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Victims' families react to execution stay of murderer

Friday, September 16, 2011

There were cheers of joy from the family and friends of a man convicted of a double murder after a late decision Thursday by the Supreme Court to halt his execution.

His lawyers had argued the sentence was unfair because a psychologist testified during sentencing that black people were more likely to commit future violence. But now we're hearing from the families of the man and woman who were murdered 16 years ago. As you can imagine, their reaction to the news is much different.

Stunned is the word we heard most often from these two families. They were prepared to wake up in a world without Duane Buck in it; now they're reliving the murders.

Buck has been on Texas death row for nearly 15 years. He was to die Thursday night until the Supreme Court granted a reprieve. Buck's family celebrated outside the prison.

"Duane has been talking about what's going to happen tomorrow and he will see tomorrow," said one family member.

And then there are the families of those Buck killed. Shanell Gardner was only 14 years old the night she tried to save her mother's life. She's lived with it ever since.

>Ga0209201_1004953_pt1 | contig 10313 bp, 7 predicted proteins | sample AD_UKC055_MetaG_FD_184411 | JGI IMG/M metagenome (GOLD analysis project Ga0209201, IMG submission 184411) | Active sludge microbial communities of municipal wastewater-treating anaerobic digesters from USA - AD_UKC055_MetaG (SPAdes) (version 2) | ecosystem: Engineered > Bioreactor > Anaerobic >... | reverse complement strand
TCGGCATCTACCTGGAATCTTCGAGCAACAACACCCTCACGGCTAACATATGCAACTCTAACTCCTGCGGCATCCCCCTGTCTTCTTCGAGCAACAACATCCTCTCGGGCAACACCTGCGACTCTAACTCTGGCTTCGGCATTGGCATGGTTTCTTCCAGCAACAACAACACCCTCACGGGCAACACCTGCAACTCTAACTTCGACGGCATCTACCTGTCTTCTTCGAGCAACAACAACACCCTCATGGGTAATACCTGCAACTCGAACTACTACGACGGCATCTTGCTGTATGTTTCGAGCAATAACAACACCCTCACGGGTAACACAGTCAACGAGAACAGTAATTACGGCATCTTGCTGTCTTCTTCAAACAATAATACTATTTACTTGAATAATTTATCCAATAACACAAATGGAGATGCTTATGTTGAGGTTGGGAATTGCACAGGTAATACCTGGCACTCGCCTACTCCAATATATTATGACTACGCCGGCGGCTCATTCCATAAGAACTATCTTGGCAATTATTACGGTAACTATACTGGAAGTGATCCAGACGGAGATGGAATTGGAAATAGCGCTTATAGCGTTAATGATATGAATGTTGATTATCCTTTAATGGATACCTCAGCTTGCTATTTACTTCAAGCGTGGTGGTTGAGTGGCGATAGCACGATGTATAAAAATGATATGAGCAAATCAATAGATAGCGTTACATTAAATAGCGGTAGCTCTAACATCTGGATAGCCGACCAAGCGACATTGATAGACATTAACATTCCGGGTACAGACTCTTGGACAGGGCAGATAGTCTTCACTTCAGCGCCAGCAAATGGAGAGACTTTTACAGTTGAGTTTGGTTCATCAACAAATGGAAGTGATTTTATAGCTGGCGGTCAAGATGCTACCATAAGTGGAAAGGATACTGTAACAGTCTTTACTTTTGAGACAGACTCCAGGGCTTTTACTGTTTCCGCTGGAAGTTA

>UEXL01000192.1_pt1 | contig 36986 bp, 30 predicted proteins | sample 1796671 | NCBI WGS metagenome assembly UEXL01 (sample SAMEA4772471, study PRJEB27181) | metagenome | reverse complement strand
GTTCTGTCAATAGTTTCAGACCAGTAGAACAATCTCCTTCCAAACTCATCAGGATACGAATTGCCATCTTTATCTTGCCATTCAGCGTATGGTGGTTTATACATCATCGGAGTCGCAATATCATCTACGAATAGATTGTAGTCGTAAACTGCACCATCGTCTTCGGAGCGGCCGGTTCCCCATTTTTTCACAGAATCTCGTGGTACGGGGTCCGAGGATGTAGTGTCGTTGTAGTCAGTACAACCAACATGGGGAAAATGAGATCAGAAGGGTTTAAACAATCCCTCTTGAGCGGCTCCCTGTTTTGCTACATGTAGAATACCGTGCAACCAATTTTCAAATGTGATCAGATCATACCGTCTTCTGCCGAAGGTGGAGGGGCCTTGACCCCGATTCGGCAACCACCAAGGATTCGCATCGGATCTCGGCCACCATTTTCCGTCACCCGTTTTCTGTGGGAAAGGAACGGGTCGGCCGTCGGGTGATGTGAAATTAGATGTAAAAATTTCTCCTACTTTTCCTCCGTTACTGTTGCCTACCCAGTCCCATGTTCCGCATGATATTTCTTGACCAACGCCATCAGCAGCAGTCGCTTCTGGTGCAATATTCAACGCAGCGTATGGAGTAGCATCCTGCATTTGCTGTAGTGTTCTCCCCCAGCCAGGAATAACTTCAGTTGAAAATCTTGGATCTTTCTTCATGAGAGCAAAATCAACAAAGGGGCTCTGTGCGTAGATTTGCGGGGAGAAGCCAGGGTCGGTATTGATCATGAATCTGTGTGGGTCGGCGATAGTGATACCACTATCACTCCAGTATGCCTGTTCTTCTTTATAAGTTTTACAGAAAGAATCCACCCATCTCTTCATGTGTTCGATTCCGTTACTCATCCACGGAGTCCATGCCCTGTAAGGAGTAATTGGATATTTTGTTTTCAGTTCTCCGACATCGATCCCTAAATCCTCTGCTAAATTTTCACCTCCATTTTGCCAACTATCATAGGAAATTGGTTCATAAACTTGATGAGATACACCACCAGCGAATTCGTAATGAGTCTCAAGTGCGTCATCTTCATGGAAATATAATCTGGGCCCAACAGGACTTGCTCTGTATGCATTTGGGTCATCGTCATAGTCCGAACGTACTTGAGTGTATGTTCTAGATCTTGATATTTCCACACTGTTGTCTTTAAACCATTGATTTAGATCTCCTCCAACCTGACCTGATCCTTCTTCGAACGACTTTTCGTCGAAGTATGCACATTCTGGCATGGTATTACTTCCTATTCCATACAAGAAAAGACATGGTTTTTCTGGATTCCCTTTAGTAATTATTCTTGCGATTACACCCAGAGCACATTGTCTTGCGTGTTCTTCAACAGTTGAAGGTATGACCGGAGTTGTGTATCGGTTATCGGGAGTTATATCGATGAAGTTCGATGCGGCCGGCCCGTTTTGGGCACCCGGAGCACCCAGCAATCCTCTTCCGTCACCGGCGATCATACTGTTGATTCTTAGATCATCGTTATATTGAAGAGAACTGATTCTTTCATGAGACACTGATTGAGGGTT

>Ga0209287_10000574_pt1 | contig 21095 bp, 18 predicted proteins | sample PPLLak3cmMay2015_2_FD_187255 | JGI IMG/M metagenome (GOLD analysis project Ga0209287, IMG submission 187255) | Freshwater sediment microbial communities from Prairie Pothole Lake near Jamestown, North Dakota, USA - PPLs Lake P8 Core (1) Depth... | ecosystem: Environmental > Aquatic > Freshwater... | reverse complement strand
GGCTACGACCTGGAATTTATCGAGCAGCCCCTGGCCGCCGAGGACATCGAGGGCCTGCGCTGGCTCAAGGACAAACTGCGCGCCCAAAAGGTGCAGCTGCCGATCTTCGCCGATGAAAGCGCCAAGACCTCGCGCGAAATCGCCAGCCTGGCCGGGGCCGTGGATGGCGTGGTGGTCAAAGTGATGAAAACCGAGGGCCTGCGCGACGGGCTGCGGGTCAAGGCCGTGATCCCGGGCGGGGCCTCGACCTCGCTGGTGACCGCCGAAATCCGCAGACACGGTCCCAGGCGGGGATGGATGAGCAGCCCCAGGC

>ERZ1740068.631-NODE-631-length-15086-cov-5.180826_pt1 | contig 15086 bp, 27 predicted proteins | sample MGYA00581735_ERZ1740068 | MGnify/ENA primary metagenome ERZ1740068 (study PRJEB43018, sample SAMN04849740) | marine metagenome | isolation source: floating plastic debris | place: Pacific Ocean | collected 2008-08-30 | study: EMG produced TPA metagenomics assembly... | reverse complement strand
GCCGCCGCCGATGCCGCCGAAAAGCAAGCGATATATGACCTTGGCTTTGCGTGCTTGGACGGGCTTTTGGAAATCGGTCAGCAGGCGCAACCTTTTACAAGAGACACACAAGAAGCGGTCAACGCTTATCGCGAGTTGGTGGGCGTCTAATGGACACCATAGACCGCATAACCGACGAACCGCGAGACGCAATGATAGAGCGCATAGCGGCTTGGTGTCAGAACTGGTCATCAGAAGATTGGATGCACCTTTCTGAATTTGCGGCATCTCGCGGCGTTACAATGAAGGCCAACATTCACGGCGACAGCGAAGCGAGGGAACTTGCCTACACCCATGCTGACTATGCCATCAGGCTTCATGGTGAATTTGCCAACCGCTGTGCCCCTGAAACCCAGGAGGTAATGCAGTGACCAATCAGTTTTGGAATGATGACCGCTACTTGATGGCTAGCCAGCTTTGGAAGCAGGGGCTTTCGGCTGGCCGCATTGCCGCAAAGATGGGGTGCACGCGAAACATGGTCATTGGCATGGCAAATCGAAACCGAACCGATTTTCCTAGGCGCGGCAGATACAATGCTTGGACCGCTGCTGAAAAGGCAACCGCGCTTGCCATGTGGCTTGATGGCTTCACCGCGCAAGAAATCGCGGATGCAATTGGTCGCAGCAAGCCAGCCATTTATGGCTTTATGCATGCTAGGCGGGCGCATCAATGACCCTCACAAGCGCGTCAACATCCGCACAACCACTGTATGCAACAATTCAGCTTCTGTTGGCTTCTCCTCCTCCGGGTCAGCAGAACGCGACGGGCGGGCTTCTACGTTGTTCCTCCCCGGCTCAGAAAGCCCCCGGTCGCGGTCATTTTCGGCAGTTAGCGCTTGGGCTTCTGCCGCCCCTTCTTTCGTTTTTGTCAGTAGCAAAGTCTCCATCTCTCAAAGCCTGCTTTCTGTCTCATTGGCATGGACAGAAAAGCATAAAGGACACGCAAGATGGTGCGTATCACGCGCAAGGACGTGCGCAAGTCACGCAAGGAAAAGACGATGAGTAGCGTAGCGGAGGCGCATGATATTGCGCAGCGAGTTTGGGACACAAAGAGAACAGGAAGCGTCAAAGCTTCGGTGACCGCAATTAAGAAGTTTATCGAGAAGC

"I jumped on his back begging and pleading, 'Duane do not kill my mom,'" said Gardner.

In July 1995, Debra Gardner was killed in the street. A longtime friend, Kenneth Butler, was shot to death inside the house. Buck had been involved with Debra Gardner, but his jealousy and drug habit came between them.

After the Supreme Court intervention Thursday night, all that pain is flooding Gardner's family again.

"Regardless of the judicial system, look at what happened and what brought us all here to this point, why we're in this particular place at this particular time," said Accie Smith, Debra Gardner's sister.

For two families, it is the loss that is always with them.

"Going through it all over," said Jessica Estes, Kenneth Butler's sister.

Her brother, always with a smile, would have turned 50 Friday, so his family waits for another day, they say, when justice delayed will be justice realized.

"Because I feel like the law will prevail. He will die," said Albert Estes, Kenneth Butler's brother.

We attempted to speak to the psychologist whose statements sparked the Supreme Court intervention, but our phone calls were not returned.

(Copyright ©2014 KTRK-TV/DT. All Rights Reserved.)

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